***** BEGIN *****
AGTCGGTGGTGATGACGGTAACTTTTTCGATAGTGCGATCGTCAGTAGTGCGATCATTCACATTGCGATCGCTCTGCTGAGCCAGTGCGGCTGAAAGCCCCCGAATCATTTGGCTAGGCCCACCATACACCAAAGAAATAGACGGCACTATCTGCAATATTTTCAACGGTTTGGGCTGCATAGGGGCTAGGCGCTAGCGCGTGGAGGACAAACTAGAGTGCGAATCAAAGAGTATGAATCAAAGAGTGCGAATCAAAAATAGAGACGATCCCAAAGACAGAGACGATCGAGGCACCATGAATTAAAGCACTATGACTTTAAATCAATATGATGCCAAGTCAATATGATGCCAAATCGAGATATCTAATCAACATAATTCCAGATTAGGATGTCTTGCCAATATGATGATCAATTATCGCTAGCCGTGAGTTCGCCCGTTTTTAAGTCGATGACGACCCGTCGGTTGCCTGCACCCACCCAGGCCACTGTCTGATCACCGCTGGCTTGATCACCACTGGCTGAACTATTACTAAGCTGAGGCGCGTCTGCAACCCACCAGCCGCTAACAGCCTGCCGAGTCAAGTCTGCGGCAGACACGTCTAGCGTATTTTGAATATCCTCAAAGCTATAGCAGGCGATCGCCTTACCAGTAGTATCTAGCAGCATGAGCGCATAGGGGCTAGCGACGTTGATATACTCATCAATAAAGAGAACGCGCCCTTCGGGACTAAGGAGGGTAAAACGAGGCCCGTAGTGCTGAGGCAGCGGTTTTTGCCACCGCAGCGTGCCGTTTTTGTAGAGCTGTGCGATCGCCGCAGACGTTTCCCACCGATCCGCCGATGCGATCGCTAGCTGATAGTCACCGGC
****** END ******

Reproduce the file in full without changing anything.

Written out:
AGTCGGTGGTGATGACGGTAACTTTTTCGATAGTGCGATCGTCAGTAGTGCGATCATTCACATTGCGATCGCTCTGCTGAGCCAGTGCGGCTGAAAGCCCCCGAATCATTTGGCTAGGCCCACCATACACCAAAGAAATAGACGGCACTATCTGCAATATTTTCAACGGTTTGGGCTGCATAGGGGCTAGGCGCTAGCGCGTGGAGGACAAACTAGAGTGCGAATCAAAGAGTATGAATCAAAGAGTGCGAATCAAAAATAGAGACGATCCCAAAGACAGAGACGATCGAGGCACCATGAATTAAAGCACTATGACTTTAAATCAATATGATGCCAAGTCAATATGATGCCAAATCGAGATATCTAATCAACATAATTCCAGATTAGGATGTCTTGCCAATATGATGATCAATTATCGCTAGCCGTGAGTTCGCCCGTTTTTAAGTCGATGACGACCCGTCGGTTGCCTGCACCCACCCAGGCCACTGTCTGATCACCGCTGGCTTGATCACCACTGGCTGAACTATTACTAAGCTGAGGCGCGTCTGCAACCCACCAGCCGCTAACAGCCTGCCGAGTCAAGTCTGCGGCAGACACGTCTAGCGTATTTTGAATATCCTCAAAGCTATAGCAGGCGATCGCCTTACCAGTAGTATCTAGCAGCATGAGCGCATAGGGGCTAGCGACGTTGATATACTCATCAATAAAGAGAACGCGCCCTTCGGGACTAAGGAGGGTAAAACGAGGCCCGTAGTGCTGAGGCAGCGGTTTTTGCCACCGCAGCGTGCCGTTTTTGTAGAGCTGTGCGATCGCCGCAGACGTTTCCCACCGATCCGCCGATGCGATCGCTAGCTGATAGTCACCGGC